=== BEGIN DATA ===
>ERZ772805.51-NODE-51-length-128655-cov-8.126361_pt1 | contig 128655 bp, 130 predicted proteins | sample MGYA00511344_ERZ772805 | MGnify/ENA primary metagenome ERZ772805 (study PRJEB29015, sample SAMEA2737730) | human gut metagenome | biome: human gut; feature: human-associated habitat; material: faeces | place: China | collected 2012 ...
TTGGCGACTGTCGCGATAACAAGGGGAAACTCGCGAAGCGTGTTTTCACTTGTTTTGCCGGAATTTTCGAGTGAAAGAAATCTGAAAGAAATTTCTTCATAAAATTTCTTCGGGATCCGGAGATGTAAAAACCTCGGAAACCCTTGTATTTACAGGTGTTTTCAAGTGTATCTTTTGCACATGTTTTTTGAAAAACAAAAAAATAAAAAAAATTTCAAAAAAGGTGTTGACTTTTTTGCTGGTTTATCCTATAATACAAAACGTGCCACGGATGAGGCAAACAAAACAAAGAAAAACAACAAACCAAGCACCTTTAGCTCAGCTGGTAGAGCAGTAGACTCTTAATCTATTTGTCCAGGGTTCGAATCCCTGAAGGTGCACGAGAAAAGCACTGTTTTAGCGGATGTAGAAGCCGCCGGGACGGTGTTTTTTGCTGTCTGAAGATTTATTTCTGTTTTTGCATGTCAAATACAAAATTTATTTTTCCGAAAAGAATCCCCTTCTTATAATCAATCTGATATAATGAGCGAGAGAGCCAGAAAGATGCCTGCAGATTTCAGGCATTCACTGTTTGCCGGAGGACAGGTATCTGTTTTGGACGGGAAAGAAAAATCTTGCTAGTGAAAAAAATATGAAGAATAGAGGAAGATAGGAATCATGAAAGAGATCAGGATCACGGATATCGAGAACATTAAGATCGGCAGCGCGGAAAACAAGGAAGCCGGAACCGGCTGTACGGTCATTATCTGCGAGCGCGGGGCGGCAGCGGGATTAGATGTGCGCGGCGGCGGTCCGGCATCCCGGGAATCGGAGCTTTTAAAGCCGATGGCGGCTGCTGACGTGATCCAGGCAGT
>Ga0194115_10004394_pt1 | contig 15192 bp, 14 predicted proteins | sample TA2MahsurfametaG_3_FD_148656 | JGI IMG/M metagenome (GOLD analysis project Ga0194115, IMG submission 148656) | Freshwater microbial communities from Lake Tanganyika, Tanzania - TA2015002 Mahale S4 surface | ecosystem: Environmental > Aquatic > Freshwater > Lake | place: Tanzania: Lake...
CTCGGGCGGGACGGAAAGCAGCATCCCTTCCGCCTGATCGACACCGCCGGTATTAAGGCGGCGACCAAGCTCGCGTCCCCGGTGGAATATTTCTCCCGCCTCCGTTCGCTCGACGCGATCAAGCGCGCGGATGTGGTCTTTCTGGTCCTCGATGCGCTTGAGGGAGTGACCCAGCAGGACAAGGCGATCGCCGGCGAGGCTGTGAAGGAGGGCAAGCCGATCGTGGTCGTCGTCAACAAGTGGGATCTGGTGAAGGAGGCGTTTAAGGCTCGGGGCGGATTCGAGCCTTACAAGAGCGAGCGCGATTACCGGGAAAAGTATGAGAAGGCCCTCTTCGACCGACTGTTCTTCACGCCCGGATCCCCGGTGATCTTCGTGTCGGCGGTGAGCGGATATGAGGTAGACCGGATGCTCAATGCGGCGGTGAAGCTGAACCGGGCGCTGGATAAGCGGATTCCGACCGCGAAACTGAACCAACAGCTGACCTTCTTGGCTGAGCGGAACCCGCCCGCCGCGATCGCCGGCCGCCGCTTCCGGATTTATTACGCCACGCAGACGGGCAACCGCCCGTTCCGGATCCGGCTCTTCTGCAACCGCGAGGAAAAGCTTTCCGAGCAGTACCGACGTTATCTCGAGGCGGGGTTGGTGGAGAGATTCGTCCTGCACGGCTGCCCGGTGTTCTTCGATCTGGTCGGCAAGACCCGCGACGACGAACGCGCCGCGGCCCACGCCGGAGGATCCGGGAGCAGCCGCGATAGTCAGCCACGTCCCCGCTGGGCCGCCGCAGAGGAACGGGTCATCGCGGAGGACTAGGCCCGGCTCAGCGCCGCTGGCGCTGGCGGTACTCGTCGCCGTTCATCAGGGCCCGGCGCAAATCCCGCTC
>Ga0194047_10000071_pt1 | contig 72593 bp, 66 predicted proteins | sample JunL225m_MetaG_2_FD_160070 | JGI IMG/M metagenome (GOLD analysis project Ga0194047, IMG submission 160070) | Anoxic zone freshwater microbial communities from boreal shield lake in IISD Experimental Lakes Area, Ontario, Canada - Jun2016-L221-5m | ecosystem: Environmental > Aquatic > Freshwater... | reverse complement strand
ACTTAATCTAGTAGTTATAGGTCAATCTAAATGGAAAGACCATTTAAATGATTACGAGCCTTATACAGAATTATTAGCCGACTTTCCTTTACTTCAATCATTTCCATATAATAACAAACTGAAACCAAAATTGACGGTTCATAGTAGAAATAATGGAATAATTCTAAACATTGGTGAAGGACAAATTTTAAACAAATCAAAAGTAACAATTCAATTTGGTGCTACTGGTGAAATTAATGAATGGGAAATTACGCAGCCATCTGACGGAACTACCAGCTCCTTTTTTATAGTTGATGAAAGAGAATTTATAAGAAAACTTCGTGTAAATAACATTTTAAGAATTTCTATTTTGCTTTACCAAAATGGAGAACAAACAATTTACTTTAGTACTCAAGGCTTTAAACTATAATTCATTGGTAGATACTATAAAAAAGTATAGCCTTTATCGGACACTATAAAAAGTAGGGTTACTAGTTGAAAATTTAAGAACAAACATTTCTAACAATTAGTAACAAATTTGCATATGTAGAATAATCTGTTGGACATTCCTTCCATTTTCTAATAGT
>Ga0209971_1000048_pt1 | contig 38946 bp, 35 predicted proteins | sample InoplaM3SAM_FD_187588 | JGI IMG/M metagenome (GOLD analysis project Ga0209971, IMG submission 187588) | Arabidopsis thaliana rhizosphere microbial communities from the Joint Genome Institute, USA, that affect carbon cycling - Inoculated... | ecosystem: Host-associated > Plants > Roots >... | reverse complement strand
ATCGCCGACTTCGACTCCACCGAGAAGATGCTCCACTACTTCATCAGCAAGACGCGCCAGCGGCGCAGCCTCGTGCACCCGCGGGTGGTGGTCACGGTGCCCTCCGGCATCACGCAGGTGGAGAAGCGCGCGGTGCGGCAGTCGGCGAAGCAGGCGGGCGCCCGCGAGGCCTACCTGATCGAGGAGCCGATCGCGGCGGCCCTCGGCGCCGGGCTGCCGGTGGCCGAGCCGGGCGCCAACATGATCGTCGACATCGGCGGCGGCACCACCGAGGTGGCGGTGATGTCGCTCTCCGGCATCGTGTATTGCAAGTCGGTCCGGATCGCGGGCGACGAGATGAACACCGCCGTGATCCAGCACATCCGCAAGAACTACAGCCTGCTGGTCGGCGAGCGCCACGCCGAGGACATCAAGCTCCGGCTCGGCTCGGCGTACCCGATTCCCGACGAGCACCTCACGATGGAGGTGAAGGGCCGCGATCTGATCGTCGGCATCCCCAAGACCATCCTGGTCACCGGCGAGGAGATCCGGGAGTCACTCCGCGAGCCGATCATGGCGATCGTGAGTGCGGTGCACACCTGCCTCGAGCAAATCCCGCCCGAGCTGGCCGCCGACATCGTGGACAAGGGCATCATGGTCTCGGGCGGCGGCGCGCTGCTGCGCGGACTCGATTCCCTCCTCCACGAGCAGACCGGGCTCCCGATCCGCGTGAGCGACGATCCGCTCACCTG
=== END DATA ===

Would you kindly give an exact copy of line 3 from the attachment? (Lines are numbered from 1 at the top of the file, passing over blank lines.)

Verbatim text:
>Ga0194115_10004394_pt1 | contig 15192 bp, 14 predicted proteins | sample TA2MahsurfametaG_3_FD_148656 | JGI IMG/M metagenome (GOLD analysis project Ga0194115, IMG submission 148656) | Freshwater microbial communities from Lake Tanganyika, Tanzania - TA2015002 Mahale S4 surface | ecosystem: Environmental > Aquatic > Freshwater > Lake | place: Tanzania: Lake...